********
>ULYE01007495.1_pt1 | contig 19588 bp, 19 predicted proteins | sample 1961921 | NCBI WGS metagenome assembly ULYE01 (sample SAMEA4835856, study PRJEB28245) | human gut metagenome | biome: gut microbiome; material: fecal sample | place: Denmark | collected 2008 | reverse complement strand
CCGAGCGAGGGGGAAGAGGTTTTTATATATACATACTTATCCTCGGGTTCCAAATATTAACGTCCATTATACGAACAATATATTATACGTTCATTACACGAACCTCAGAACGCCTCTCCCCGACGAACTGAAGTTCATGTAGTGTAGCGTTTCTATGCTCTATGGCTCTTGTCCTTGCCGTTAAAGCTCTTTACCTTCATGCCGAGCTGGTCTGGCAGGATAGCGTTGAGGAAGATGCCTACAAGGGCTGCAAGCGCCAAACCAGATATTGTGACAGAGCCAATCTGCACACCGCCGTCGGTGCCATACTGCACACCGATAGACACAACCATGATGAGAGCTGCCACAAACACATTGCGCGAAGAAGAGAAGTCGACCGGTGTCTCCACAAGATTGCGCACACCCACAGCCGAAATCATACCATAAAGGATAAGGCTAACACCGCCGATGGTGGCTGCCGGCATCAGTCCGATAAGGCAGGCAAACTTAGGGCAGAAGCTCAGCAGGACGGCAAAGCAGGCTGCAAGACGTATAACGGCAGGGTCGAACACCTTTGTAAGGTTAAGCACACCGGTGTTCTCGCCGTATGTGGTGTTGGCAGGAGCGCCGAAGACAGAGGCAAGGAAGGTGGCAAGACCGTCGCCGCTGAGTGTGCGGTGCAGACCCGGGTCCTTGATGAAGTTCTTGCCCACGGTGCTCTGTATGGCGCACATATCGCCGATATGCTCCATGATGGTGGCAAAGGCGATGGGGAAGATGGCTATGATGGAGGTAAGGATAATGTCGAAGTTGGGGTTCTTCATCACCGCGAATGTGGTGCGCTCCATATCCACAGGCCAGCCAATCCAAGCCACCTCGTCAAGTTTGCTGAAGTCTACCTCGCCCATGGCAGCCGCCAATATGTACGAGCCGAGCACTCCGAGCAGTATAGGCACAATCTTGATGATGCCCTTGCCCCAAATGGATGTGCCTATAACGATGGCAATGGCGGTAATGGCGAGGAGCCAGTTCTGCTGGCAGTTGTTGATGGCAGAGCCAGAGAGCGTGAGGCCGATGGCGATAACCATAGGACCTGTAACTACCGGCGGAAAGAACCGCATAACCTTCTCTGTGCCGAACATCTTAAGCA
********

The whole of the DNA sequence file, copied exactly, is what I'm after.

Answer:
>ULYE01007495.1_pt1 | contig 19588 bp, 19 predicted proteins | sample 1961921 | NCBI WGS metagenome assembly ULYE01 (sample SAMEA4835856, study PRJEB28245) | human gut metagenome | biome: gut microbiome; material: fecal sample | place: Denmark | collected 2008 | reverse complement strand
CCGAGCGAGGGGGAAGAGGTTTTTATATATACATACTTATCCTCGGGTTCCAAATATTAACGTCCATTATACGAACAATATATTATACGTTCATTACACGAACCTCAGAACGCCTCTCCCCGACGAACTGAAGTTCATGTAGTGTAGCGTTTCTATGCTCTATGGCTCTTGTCCTTGCCGTTAAAGCTCTTTACCTTCATGCCGAGCTGGTCTGGCAGGATAGCGTTGAGGAAGATGCCTACAAGGGCTGCAAGCGCCAAACCAGATATTGTGACAGAGCCAATCTGCACACCGCCGTCGGTGCCATACTGCACACCGATAGACACAACCATGATGAGAGCTGCCACAAACACATTGCGCGAAGAAGAGAAGTCGACCGGTGTCTCCACAAGATTGCGCACACCCACAGCCGAAATCATACCATAAAGGATAAGGCTAACACCGCCGATGGTGGCTGCCGGCATCAGTCCGATAAGGCAGGCAAACTTAGGGCAGAAGCTCAGCAGGACGGCAAAGCAGGCTGCAAGACGTATAACGGCAGGGTCGAACACCTTTGTAAGGTTAAGCACACCGGTGTTCTCGCCGTATGTGGTGTTGGCAGGAGCGCCGAAGACAGAGGCAAGGAAGGTGGCAAGACCGTCGCCGCTGAGTGTGCGGTGCAGACCCGGGTCCTTGATGAAGTTCTTGCCCACGGTGCTCTGTATGGCGCACATATCGCCGATATGCTCCATGATGGTGGCAAAGGCGATGGGGAAGATGGCTATGATGGAGGTAAGGATAATGTCGAAGTTGGGGTTCTTCATCACCGCGAATGTGGTGCGCTCCATATCCACAGGCCAGCCAATCCAAGCCACCTCGTCAAGTTTGCTGAAGTCTACCTCGCCCATGGCAGCCGCCAATATGTACGAGCCGAGCACTCCGAGCAGTATAGGCACAATCTTGATGATGCCCTTGCCCCAAATGGATGTGCCTATAACGATGGCAATGGCGGTAATGGCGAGGAGCCAGTTCTGCTGGCAGTTGTTGATGGCAGAGCCAGAGAGCGTGAGGCCGATGGCGATAACCATAGGACCTGTAACTACCGGCGGAAAGAACCGCATAACCTTCTCTGTGCCGAACATCTTAAGCA